To dye, or not to dye. Most people have to deal with this question sooner or later. Although I am quite comfortable with my greying hair, it can sometimes get awkward when everyone around you colors their hair. It probably depends on your culture, but honestly, hanging out with friends who are your age or older but who look younger than you with respect to hair color is a bit difficult -especially if you are still single. Your friends too wouldn’t like to look like they are hanging out with the uncle.
I’ve refused to dye my hair all my life partly due to the dangerous nature of chemical hair dyes often leading to eye problems. The skin being such a large organ and porous, it is difficult to imagine that you can regularly coat it with chemicals/cosmetics and not suffer the consequences. Even the so called black Mehndi and other so called “natural hair dyes” suggested by my cousin sisters (In good faith) were all the same (Thanks Google). However, as I was about to give up the quest, I accidentally stumbled upon a natural hair coloring solution. Surprisingly, some of my friends knew about it or had vaguely heard about it (especially those from remote villages), but no one mentioned it because it was a messy and ancient solution compared to the super convenient chemical based alternatives.
The solution is composed of two herbs, -Indigo ( Indigofera tinctoria ) and Henna ( Lawsonia inermis ) . Indigo has long been used for dyeing clothes. Using Indigo by itself would dye your white or grey hair blue like that of a Punk rocker, so to offset that, the hair has to be first dyed with Henna to create a darker background which makes your hair look anywhere from dark brown to black. Henna is also said to enable Indigo to adhere better to the hair as it is not as fast as chemical dyes. I also found out in practice, that when combined with hard water, it makes the hair quite coarse, straw like and unmanageable. Using a conditioner soon after dyeing stops the dyeing process as the indigo on the dyed hair needs to come into contact with oxygen in the air to oxidize the generated compound indoxyl in the Indigo which then turns blue.
It was pretty easy to get organic Indigo online in India, the henna, I bought a commercial mix sold as a cosmetic containing several different Ayurvedic herbs and fruit. I hope to try with organic un-supplemented henna if it is available. Here is how it is prepared and applied.
Always wash your hair thoroughly with a non conditioning soap and water prior to dyeing. Don’t forget to do a thorough rinse of your hair so that no soap residue remains on the hair.
To dye your hair brown/auburn: (I haven’t tried this)
I’ve read that for brown hair, henna is left to release its dye by combining it with water and left for 24 hours covered with cling film (or till the dye releases) after which the required amount of indigo (Try starting with a 2:1, henna to Indigo ratio and on subsequent applications adjust as required) is added to the mix. Add (if required) water to get a consistency of thick yogurt. Apply to the hair thoroughly working through it (literally forcing it through your hair). If possible, wrap/cover your hair tightly with cling film. Leave it on for half an hour and wash off. Do not use any conditioner for the next couple of days as the Indigo continues to oxidize. Conditioners coat the hair with a thin film of plastic or whatever which stops the hair from coming into contact with air.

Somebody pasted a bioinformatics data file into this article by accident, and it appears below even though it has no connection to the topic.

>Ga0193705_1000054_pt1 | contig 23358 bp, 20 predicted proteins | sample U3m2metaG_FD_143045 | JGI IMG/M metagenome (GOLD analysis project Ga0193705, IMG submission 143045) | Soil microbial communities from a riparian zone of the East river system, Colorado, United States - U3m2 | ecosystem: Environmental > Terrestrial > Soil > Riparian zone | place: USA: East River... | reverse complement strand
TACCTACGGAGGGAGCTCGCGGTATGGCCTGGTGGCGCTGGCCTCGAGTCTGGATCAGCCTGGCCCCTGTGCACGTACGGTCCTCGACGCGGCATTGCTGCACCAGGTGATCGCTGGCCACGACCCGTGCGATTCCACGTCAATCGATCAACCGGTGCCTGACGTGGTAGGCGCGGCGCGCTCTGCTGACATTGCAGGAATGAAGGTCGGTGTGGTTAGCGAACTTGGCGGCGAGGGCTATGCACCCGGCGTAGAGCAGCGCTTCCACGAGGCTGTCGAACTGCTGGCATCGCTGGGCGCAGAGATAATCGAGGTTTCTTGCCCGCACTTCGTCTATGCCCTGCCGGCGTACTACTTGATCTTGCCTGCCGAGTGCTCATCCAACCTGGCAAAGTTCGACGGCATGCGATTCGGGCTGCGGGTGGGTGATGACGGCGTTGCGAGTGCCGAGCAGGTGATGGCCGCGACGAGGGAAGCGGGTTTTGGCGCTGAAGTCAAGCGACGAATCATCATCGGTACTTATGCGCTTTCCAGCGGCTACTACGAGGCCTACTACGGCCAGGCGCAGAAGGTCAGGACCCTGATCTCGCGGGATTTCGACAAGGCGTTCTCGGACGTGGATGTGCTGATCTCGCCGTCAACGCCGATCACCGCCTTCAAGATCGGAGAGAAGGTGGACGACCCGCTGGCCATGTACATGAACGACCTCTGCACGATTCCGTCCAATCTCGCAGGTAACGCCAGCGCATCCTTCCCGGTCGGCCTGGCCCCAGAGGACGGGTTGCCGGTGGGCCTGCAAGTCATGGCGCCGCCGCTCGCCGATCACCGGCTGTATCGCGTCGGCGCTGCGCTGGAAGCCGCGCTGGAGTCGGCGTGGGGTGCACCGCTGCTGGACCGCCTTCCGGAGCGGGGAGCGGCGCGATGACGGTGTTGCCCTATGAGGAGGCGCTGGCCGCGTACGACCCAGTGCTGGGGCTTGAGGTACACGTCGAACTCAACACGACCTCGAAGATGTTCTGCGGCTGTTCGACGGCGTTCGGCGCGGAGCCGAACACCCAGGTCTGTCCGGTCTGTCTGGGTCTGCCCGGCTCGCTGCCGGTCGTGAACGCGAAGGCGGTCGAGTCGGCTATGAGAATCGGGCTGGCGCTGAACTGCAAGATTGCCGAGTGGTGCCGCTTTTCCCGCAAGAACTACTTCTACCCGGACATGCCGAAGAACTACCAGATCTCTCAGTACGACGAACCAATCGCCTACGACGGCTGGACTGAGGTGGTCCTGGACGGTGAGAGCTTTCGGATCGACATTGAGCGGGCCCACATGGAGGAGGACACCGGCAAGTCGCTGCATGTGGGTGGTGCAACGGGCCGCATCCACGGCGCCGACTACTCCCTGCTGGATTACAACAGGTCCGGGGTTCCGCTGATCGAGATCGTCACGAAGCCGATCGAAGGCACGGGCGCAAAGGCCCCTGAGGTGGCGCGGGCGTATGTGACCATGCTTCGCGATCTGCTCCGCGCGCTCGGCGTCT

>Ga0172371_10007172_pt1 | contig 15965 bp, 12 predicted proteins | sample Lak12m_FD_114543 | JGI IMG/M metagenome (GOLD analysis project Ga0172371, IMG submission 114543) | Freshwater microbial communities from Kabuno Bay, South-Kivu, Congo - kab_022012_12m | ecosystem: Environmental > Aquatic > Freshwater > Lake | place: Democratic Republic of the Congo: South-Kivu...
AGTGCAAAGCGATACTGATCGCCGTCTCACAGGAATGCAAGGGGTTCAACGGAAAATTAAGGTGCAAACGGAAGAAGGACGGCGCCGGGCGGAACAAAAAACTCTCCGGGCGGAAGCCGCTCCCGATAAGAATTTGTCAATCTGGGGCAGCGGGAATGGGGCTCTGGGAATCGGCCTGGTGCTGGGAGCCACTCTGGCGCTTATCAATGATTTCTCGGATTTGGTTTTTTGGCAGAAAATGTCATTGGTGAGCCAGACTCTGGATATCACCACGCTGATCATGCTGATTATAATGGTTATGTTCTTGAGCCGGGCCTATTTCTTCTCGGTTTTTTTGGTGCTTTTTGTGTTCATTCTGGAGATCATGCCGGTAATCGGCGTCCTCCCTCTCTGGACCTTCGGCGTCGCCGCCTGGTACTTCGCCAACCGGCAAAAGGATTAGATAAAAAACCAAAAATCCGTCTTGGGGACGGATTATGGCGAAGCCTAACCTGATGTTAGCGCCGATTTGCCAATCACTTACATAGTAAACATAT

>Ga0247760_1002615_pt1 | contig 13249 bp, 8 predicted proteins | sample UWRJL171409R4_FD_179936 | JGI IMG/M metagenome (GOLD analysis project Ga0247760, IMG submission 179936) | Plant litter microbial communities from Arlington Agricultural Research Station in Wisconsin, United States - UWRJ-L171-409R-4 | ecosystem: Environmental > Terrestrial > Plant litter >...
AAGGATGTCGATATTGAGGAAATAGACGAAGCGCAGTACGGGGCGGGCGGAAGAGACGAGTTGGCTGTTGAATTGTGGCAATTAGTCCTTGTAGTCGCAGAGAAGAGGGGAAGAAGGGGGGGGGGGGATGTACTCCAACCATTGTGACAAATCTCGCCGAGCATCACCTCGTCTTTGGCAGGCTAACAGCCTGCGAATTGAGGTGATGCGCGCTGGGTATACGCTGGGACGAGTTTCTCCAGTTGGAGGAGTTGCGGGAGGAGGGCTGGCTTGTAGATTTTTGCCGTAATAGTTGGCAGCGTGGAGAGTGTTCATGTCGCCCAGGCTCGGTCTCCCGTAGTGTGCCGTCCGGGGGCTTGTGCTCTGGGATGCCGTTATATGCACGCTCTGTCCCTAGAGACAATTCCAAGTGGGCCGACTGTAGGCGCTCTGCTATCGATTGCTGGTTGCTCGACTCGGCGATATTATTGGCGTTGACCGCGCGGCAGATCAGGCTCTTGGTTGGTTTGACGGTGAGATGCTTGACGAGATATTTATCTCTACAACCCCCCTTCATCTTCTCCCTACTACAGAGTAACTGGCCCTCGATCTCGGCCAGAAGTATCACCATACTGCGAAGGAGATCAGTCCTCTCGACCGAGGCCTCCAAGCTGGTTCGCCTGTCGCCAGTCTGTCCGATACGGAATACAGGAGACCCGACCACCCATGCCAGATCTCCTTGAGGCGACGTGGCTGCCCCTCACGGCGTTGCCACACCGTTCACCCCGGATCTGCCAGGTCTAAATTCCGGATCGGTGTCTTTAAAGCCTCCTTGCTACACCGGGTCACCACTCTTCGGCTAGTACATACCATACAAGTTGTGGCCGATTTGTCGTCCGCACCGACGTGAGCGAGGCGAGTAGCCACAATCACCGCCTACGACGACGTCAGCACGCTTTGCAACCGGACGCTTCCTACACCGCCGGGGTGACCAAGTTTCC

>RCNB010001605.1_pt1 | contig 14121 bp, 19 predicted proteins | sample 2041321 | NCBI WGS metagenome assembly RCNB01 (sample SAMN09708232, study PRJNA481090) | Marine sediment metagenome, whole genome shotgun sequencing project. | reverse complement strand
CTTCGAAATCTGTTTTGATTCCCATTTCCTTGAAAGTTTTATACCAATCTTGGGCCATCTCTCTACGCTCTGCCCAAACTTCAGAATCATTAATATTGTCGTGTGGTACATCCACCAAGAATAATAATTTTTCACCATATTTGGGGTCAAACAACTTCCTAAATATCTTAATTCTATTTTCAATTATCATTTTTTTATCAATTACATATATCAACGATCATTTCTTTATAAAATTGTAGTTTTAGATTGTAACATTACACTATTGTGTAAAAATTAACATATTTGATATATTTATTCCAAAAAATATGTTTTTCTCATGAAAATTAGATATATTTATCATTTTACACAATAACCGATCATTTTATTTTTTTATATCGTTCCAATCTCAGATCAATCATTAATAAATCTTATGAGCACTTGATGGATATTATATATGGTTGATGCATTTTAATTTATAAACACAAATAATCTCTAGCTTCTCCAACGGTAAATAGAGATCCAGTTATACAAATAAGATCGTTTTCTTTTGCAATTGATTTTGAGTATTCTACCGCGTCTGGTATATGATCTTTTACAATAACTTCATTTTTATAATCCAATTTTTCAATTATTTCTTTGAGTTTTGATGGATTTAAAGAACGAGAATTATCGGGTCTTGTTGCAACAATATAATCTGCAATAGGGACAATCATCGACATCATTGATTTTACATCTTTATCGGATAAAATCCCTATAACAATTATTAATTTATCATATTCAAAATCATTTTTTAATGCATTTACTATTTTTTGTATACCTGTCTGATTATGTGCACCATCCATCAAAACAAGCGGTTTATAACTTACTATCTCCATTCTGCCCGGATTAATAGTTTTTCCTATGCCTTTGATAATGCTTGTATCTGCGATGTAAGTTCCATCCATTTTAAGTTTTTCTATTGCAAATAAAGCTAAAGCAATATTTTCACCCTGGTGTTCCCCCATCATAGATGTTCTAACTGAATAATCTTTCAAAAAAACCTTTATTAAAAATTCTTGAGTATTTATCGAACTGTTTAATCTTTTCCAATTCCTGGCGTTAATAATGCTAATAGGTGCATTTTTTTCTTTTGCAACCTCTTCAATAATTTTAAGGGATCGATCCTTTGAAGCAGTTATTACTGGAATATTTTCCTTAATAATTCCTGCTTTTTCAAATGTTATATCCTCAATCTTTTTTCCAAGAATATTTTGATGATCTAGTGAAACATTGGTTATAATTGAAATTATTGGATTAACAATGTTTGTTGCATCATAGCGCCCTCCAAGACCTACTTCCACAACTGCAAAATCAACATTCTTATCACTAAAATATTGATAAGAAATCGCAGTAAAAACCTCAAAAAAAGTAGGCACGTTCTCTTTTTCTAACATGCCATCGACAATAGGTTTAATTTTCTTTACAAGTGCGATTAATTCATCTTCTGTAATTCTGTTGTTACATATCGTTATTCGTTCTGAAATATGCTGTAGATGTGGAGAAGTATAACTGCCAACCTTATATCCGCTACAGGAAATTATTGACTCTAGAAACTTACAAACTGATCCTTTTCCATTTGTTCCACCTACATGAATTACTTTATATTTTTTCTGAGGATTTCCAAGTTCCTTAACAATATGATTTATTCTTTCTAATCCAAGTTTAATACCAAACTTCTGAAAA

To dye your hair black or dark brown:
I followed the instructions on the packet of henna and soaked the henna for about 15 minutes (again thick yogurt consistency). I then applied it to my hair working just as thoroughly as described above. The instructions on the pack said to leave it on overnight for best results. So I went to bed wearing a shower cap. Clingfilm should be more effectively as it will force the henna into the hair and into any leftover pockets of air between your hair follicles. In the morning, I wash out my caked hair. If I’m in a hurry, I move on to the next step in an hour or so, if I’m not, I do the Indigo application on the next day. (Weekends work very well for this)
For Indigo application, add water to get the same thick yogurt like consistency and leave for about 15 minutes or till you can see a visible color change in the solution from dried pea green to bluish-black. Apply just like the henna only leave it on for about half an hour or so and rinse. Remember not to use any harsh soaps or shampoos on your hair at least for the first couple of days.
It is said that adding vinegar, lime or orange juice and warm water to the henna when mixing makes it better. For Indigo, salt is added usually along with warm water. The approximate amount is 1 tablespoon of salt for 100 grams of Indigo powder. This helps in fixing the Indigo better.
My hair is relatively short, however when I cut it very short with a trimmer, I had problems with the dye adhering properly as individual hair would stand up separately. Probably I should have used more Indigo. People with long hair (esp. women ) would need assistance to dye their hair with Indigo. Guys could get away -depending on the length of their hair, by doing it themselves.
Although the Indigo doesn’t seem to stain the skin in 30 minutes, it is still a good idea to wear gloves during application of both henna and Indigo. If the dye gets into hard to clean places like in and around the fingernails, it will definitely look very unsightly.
Do let me know how it worked out for you, or your experiences or advise if any. I will add it to the end of the post from your comments below so that others can make use of the information too!
I will add more information here and more photos as I get more proficient at using Henna and Indigo 🙂
- I have stopped adding salt to Indigo as I had a bad experience using Himalayan rock salt in which case my hair did not get dyed at all!
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